Line Of Duty

Line Of Duty’s closest American cousin would probably be The Wire. It’s not nearly as eloquent, but volatile relationships between the characters, a focus on institutional dysfunction, and the moral ambiguity of authoritative actions are at the heart of this police drama, a BBC drama making its American debut tonight on Hulu. Often we don’t get to experience the complexity of our world except in hindsight, when a show like Mad Men can spin out a whole world, complete with all of its ignorance and contradictions. Line Of Duty makes an excellent effort at modern British life. It does fall short in places, but I give it a lot of credit for trying. 

One of the première’s most interesting plot devices is that there's almost no backstory given that isn’t shown on-camera. This is not a show where two characters have an “establishing” conversation about the one character’s recent breakup and the other character’s new job. Instead the lens is aggressively journalistic. What you see is what you know, and that’s it... which can be frustrating. The first half of the pilot is a collection of these scenes, following three seemingly unrelated police officers. The direction seems vague at best, and getting to the point where you understand the scene takes a long time. But then at about the twenty-minute mark, the show takes off running and doesn’t look back — and that is when, I think, the strength of this approach becomes clear. It’s a show that becomes addictive precisely because you don’t really know what’s going on — like Lost, or even Game of Thrones. There is this idea that we’re seeing what we’re seeing for a reason, but that reason is not always clear — which means you can read whatever you want into some of the scenes, because the characters’ motivations are yours to guess.

That is fun. I like that a lot. Because it puts a lot of faith in the viewer. And if the writers know what they’re doing, the viewer can reap a lot of rewards. There was more than one a-ha moment in this episode: moments that only exist if you’re paying close attention, or if you have an opinion about something one character said and let it stick in your brain and then find a moment where that character’s statement is completely contradicted. It demonstrates careful thought and even more careful narrative construction.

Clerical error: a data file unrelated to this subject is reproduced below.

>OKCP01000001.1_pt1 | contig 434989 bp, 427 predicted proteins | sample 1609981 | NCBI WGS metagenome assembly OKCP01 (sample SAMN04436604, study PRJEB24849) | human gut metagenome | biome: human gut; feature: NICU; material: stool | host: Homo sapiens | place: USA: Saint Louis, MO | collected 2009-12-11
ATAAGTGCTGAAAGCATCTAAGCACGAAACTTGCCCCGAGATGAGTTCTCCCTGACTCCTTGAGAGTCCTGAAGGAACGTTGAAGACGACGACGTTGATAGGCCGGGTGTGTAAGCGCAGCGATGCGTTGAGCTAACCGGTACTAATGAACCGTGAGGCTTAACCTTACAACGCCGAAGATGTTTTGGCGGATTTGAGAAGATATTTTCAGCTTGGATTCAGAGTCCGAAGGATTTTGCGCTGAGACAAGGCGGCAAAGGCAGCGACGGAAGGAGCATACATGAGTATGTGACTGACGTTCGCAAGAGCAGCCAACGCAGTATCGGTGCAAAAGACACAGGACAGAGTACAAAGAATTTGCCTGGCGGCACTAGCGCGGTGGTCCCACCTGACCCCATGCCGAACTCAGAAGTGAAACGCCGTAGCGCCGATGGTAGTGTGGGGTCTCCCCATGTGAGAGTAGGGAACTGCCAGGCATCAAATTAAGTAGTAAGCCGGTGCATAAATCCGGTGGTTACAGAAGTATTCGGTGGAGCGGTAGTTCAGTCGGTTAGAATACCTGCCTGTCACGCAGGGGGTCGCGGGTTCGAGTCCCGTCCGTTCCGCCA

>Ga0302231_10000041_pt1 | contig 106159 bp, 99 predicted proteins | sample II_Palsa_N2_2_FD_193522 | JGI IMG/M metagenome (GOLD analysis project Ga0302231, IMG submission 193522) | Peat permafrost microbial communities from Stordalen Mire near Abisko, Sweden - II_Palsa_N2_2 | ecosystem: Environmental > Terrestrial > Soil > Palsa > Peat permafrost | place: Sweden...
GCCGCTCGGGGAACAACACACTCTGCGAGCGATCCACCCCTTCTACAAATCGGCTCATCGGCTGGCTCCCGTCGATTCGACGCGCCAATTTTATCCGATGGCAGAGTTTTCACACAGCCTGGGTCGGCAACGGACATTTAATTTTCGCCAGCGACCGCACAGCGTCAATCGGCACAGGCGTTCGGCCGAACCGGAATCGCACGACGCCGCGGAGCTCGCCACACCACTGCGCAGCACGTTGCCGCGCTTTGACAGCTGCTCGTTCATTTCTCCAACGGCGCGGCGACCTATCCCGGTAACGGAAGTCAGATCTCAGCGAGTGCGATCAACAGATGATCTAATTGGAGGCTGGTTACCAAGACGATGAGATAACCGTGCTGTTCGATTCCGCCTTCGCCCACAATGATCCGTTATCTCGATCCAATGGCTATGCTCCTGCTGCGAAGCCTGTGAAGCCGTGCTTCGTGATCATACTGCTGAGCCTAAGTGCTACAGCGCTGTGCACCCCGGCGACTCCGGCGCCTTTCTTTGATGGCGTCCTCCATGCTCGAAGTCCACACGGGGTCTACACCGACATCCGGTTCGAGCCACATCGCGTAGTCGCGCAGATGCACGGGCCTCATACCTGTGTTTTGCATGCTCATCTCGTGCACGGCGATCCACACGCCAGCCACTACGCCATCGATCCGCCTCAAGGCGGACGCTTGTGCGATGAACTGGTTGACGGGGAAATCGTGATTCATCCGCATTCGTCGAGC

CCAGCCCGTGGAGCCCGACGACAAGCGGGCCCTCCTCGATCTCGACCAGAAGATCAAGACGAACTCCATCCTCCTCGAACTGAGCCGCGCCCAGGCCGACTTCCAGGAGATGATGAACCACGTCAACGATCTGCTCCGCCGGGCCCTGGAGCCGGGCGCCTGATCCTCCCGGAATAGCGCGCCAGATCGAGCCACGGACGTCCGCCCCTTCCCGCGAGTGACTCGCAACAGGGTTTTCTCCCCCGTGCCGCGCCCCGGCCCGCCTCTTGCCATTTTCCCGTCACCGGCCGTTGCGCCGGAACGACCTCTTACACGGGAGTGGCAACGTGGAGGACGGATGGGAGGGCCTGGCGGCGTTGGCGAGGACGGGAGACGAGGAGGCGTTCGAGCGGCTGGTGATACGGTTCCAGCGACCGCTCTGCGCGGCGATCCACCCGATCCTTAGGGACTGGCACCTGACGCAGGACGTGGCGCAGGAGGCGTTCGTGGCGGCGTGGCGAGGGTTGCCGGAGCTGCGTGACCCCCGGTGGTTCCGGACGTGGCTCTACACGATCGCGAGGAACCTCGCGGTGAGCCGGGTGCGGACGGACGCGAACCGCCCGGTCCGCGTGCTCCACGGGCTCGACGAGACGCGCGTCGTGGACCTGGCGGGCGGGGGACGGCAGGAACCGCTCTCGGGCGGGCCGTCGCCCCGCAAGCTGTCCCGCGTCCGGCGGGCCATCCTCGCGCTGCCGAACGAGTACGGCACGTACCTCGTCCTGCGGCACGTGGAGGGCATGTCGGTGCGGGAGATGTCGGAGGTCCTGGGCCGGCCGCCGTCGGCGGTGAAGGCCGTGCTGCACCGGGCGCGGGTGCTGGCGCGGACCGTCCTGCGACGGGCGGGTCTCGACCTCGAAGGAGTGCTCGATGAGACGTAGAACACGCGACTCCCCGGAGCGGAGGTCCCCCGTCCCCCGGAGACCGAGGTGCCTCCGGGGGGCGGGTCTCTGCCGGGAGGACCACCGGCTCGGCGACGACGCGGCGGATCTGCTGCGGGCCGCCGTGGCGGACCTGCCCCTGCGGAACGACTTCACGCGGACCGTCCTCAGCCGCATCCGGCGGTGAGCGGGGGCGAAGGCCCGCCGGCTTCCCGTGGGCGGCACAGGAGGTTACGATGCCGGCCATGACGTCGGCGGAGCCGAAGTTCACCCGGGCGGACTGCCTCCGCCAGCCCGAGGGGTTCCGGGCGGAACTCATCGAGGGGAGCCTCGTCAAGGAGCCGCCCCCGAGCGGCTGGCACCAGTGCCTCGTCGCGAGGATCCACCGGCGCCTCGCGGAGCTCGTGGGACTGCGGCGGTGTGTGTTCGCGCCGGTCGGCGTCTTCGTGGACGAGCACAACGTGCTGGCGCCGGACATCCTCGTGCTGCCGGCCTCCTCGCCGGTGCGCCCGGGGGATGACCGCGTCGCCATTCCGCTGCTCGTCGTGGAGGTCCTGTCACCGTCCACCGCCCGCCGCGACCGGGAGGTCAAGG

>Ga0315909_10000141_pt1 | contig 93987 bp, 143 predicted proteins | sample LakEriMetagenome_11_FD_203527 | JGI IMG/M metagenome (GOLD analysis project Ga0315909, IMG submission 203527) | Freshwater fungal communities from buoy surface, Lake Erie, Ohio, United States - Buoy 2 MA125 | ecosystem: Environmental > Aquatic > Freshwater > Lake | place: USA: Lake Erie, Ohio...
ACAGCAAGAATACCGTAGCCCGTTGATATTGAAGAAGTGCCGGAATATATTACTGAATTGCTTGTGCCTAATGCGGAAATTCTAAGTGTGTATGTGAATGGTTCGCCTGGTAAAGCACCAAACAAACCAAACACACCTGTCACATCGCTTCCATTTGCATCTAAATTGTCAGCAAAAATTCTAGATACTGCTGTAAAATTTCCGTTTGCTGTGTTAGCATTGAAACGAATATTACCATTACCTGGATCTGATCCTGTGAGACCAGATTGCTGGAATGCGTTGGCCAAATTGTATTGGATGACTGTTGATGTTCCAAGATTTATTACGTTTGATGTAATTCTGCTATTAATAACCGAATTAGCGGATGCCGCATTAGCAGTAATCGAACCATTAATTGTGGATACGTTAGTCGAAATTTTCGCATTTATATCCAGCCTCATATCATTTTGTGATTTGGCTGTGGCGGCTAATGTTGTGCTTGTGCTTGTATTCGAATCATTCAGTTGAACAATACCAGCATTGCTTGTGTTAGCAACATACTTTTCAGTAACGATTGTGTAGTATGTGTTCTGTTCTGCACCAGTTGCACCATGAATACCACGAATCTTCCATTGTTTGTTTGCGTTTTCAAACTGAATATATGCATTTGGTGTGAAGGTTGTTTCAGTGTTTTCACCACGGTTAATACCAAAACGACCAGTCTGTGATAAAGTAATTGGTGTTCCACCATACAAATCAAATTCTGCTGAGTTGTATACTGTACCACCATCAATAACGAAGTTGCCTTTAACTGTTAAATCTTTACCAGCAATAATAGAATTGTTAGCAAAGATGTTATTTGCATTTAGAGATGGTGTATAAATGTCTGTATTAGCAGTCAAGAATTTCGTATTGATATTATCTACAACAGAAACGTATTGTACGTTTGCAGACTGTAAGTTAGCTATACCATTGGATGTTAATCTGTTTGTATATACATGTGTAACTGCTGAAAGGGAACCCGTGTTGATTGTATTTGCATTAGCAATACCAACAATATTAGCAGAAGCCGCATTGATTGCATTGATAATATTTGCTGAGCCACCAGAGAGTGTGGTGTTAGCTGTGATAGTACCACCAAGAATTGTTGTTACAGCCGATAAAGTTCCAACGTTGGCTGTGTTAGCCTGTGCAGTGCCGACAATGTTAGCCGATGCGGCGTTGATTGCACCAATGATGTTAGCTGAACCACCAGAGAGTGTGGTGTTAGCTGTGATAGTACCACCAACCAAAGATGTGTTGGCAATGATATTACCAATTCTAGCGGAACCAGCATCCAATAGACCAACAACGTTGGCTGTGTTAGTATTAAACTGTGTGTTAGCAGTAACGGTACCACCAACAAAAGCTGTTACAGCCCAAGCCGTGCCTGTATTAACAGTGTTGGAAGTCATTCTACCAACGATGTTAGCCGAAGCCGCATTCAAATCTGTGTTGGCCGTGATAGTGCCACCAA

In the end, Line Of Duty chooses atmospherics and narrative over verisimilitude, so at times it seems like we’re being bludgeoned with “true” statements about the role of race in bureaucracy, for example. And even unbelievable — do superiors really tell junior cops to shelve cases so blatantly? No doubt it suits the viewer more to believe that police officers never cut corners on investigations because of staff reductions or extra paperwork, but at times the inefficiencies portrayed begin to look suspiciously over-the-top. The show begins to look like anti-federalist propaganda, designed to poke holes in our faith in government.

But, while Line Of Duty reflects disillusionment with the institutions that police us — the checks and balances that are supposed to enforce the morals of our society and instead become cogs in a bureaucratic machine that can be manipulated to ill purposes — it also graciously refrains from bitterness. The system is flawed, as are the people who run it, but rather than judge those people, Line Of Duty shows just how complicated a landscape law enforcement is — and more, how complicated the idea of justice is, in a world that is predicated entirely on meting it out when appropriate.